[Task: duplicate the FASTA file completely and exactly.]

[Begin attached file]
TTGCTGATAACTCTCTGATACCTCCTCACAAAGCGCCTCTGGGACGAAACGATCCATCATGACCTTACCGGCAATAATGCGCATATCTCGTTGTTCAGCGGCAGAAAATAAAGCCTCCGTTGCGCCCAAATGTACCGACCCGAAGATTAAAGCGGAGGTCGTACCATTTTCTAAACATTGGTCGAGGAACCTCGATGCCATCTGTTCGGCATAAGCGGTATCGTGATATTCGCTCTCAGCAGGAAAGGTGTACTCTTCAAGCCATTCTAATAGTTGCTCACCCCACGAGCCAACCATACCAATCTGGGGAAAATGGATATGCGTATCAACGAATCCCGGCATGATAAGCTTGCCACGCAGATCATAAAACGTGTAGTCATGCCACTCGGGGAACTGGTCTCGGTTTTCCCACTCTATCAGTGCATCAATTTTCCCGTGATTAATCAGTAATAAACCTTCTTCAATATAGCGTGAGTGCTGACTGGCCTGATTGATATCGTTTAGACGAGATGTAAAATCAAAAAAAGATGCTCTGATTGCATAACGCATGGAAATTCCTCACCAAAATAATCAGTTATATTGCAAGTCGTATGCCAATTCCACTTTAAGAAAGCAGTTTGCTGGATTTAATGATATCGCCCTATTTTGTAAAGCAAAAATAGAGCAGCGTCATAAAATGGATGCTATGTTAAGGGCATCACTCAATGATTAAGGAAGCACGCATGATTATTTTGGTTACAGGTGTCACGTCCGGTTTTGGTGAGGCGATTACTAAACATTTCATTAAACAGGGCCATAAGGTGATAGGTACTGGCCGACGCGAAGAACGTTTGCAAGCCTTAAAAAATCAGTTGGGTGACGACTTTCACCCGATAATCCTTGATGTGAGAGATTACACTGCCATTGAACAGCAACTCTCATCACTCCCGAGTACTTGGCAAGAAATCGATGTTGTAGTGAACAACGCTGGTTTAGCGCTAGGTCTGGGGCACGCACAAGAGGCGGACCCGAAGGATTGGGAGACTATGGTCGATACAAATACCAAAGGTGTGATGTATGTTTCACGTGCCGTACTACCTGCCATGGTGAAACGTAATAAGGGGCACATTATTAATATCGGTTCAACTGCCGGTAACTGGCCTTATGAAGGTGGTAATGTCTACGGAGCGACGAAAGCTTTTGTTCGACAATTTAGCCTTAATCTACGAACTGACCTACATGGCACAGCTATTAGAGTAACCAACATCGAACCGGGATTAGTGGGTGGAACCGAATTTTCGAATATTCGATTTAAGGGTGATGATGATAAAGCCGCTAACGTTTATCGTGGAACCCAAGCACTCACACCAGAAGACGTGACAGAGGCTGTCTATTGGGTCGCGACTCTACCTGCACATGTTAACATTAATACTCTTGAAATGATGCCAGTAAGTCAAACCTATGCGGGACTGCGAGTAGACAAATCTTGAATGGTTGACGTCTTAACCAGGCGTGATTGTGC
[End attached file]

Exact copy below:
TTGCTGATAACTCTCTGATACCTCCTCACAAAGCGCCTCTGGGACGAAACGATCCATCATGACCTTACCGGCAATAATGCGCATATCTCGTTGTTCAGCGGCAGAAAATAAAGCCTCCGTTGCGCCCAAATGTACCGACCCGAAGATTAAAGCGGAGGTCGTACCATTTTCTAAACATTGGTCGAGGAACCTCGATGCCATCTGTTCGGCATAAGCGGTATCGTGATATTCGCTCTCAGCAGGAAAGGTGTACTCTTCAAGCCATTCTAATAGTTGCTCACCCCACGAGCCAACCATACCAATCTGGGGAAAATGGATATGCGTATCAACGAATCCCGGCATGATAAGCTTGCCACGCAGATCATAAAACGTGTAGTCATGCCACTCGGGGAACTGGTCTCGGTTTTCCCACTCTATCAGTGCATCAATTTTCCCGTGATTAATCAGTAATAAACCTTCTTCAATATAGCGTGAGTGCTGACTGGCCTGATTGATATCGTTTAGACGAGATGTAAAATCAAAAAAAGATGCTCTGATTGCATAACGCATGGAAATTCCTCACCAAAATAATCAGTTATATTGCAAGTCGTATGCCAATTCCACTTTAAGAAAGCAGTTTGCTGGATTTAATGATATCGCCCTATTTTGTAAAGCAAAAATAGAGCAGCGTCATAAAATGGATGCTATGTTAAGGGCATCACTCAATGATTAAGGAAGCACGCATGATTATTTTGGTTACAGGTGTCACGTCCGGTTTTGGTGAGGCGATTACTAAACATTTCATTAAACAGGGCCATAAGGTGATAGGTACTGGCCGACGCGAAGAACGTTTGCAAGCCTTAAAAAATCAGTTGGGTGACGACTTTCACCCGATAATCCTTGATGTGAGAGATTACACTGCCATTGAACAGCAACTCTCATCACTCCCGAGTACTTGGCAAGAAATCGATGTTGTAGTGAACAACGCTGGTTTAGCGCTAGGTCTGGGGCACGCACAAGAGGCGGACCCGAAGGATTGGGAGACTATGGTCGATACAAATACCAAAGGTGTGATGTATGTTTCACGTGCCGTACTACCTGCCATGGTGAAACGTAATAAGGGGCACATTATTAATATCGGTTCAACTGCCGGTAACTGGCCTTATGAAGGTGGTAATGTCTACGGAGCGACGAAAGCTTTTGTTCGACAATTTAGCCTTAATCTACGAACTGACCTACATGGCACAGCTATTAGAGTAACCAACATCGAACCGGGATTAGTGGGTGGAACCGAATTTTCGAATATTCGATTTAAGGGTGATGATGATAAAGCCGCTAACGTTTATCGTGGAACCCAAGCACTCACACCAGAAGACGTGACAGAGGCTGTCTATTGGGTCGCGACTCTACCTGCACATGTTAACATTAATACTCTTGAAATGATGCCAGTAAGTCAAACCTATGCGGGACTGCGAGTAGACAAATCTTGAATGGTTGACGTCTTAACCAGGCGTGATTGTGC